Though he’s only 27, Montreal Canadiens newcomer Sean Monahan has already played 656 games in the National Hockey League (NHL) during which he’s seen his star fade… and almost die.
• Also read: Sean Monahan traded with the Canadians
Here are five things you should know about the Canadian center, once recognized as a top line player on the Bettman Tour.
In the NHL at 18
In 2013, Monahan was picked sixth overall by the Calgary Flames – three notches behind Jonathan Drouin – and was called up to his NHL debut a few months later at the age of 18. He will spend the entire season in the city of Alberta, scoring 22 goals and 34 points in 75 games and not making a single meeting with the Flames Farm Club.
A scorer of 30 goals
Beginning in his second season in the league, Monahan embarked on a five-year streak of threading the needle at least 27 times each year. In 2018-2019 he had by far the best season of his career thanks to a collection of 34 goals and 82 points. Since then, Monahan has fared much less well, recording just 40 goals and 99 points in 185 games.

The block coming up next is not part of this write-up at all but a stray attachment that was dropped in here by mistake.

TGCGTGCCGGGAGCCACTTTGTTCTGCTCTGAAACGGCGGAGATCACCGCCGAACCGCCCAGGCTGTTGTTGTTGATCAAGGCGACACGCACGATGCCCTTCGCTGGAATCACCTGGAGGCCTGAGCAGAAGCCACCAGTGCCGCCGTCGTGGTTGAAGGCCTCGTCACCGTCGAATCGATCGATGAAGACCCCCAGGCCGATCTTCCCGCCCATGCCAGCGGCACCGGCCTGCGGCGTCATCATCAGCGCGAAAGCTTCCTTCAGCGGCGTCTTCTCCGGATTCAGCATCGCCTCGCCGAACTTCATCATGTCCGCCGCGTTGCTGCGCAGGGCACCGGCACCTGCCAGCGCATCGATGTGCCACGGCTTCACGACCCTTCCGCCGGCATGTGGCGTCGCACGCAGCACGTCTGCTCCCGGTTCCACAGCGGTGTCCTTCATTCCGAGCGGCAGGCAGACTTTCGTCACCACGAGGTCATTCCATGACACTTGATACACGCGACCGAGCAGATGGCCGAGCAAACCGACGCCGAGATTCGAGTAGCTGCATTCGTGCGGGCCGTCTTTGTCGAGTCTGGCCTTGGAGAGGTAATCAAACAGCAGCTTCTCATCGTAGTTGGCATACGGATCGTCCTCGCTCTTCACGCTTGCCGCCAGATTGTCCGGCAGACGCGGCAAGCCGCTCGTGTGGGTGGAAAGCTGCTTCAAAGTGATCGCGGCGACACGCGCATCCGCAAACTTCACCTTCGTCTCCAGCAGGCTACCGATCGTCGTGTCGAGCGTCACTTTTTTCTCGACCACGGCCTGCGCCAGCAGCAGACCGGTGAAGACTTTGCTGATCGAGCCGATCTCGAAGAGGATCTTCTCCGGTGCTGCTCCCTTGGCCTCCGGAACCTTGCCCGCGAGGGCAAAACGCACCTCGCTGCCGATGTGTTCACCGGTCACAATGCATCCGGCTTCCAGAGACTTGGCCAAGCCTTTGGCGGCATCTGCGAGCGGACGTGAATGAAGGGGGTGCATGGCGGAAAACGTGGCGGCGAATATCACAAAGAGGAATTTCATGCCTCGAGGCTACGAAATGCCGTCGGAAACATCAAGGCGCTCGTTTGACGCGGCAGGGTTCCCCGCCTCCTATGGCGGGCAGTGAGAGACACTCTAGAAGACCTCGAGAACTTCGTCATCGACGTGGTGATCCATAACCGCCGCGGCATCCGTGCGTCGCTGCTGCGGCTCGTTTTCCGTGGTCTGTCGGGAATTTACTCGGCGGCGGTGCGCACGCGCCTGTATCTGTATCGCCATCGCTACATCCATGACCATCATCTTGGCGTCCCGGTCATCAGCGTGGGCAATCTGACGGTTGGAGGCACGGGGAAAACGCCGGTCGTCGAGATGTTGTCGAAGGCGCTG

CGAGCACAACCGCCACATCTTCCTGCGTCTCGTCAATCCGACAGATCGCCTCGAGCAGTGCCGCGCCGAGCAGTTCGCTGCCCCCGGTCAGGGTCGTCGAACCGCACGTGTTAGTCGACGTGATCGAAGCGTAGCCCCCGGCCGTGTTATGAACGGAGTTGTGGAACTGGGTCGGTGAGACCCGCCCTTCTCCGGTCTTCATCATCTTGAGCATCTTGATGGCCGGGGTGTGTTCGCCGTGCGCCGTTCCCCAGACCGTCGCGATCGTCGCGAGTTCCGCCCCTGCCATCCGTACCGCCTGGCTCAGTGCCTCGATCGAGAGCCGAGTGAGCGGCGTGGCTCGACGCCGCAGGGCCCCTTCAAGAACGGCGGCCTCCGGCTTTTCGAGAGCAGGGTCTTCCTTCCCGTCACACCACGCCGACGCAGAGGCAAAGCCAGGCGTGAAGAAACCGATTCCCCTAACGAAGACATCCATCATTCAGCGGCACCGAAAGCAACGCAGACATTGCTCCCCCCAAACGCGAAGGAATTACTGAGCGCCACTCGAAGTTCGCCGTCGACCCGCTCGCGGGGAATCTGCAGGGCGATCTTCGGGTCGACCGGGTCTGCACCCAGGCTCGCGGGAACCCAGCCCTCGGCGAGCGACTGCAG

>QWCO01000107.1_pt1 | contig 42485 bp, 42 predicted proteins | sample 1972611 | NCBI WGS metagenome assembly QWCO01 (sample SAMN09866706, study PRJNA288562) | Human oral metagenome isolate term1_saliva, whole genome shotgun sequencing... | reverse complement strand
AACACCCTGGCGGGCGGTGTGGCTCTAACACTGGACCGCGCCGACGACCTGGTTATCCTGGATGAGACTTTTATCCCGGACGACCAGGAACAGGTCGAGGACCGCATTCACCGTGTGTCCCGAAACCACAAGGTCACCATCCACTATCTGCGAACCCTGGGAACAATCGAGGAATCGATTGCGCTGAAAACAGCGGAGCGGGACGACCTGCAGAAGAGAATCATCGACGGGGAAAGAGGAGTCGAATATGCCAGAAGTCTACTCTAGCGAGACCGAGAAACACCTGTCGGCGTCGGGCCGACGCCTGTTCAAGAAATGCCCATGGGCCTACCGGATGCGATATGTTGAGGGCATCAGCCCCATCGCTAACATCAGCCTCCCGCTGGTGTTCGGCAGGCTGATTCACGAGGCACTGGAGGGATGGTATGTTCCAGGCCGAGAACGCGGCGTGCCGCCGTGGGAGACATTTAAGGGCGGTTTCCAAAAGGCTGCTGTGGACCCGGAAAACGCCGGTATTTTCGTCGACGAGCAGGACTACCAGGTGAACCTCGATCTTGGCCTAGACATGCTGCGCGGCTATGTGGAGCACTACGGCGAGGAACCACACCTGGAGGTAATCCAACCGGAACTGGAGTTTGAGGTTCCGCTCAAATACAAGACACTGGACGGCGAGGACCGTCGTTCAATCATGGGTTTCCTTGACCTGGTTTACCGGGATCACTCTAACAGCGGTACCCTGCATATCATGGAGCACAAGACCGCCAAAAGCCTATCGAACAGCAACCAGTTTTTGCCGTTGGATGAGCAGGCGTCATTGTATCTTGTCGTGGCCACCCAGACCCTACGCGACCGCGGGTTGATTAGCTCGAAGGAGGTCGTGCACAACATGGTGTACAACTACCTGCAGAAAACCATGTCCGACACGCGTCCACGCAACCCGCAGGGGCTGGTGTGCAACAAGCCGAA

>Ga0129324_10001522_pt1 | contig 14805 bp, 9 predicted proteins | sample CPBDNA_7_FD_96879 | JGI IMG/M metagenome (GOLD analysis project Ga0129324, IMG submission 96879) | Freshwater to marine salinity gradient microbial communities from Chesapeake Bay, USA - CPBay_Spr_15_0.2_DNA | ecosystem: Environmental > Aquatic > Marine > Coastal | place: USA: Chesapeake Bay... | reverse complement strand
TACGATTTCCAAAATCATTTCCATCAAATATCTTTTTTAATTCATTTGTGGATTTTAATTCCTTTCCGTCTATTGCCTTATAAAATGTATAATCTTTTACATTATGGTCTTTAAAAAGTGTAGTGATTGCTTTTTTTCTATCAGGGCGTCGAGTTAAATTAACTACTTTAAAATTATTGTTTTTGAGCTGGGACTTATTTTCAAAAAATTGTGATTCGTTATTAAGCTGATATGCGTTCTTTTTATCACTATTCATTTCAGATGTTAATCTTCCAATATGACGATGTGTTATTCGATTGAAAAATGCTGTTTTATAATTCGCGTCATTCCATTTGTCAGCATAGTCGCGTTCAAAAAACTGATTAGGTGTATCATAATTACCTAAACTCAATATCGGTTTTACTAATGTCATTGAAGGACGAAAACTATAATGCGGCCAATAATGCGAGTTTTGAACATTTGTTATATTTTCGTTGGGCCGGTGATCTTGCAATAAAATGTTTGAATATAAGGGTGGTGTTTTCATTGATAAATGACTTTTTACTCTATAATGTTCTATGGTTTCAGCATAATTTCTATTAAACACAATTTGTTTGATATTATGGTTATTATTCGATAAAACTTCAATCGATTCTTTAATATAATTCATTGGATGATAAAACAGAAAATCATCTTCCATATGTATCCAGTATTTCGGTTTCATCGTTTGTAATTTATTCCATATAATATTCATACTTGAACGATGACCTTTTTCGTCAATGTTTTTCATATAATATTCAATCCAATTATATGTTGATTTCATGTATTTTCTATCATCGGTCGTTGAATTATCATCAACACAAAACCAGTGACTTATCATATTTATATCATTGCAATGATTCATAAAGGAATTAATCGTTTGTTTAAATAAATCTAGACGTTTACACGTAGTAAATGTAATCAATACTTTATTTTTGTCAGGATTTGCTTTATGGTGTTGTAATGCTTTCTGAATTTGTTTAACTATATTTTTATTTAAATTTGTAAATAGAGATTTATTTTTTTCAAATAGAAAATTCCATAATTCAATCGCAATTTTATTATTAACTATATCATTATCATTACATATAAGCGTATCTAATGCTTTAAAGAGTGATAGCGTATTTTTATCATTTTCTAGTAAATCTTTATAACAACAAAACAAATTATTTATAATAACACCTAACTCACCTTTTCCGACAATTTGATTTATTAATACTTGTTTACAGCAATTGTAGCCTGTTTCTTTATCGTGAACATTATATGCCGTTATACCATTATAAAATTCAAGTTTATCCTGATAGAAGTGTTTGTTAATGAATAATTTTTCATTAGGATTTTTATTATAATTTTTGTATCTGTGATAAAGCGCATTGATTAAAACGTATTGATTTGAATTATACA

Subscriber to the infirmary
His stats don’t show that, having played at least 70 games in seven of his nine NHL seasons, but Monahan does have a serious medical history. His ordeal began in 2017 when he underwent surgery on his left wrist. The following year, he went under the knife four times and healed two herniated discs, another wrist problem, and a groin injury. He finally underwent surgery on his left hip in 2021, and then on his right in 2022.
A dizzying fall
Slowed down by injuries, Monahan has gradually diminished his role since the 2019-20 season. While Elias Lindholm and Mikael Backlund were surrounded by talented wingers like Johnny Gaudreau, Matthew Tkachuk and Andrew Mangiapane, the Brampton native was used in the Flames’ third and fourth units. Last season, he was even dropped from the squad by head coach Darryl Sutter, who was unhappy with Monahan’s meager performance (23 points in 65 games).
A colossal contract
In 2016, when his entry-level deal with the Flames expired, Monahan signed the lower chunk of a seven-year, $6.375 million-per-year deal. If that pact initially made Brad Treliving look like a good negotiator, today he’s more of a blot on his record. After the departures of Tkachuk and Gaudreau and before the signing of Nazem Kadri, no player was paid as well as Monahan for the Flames.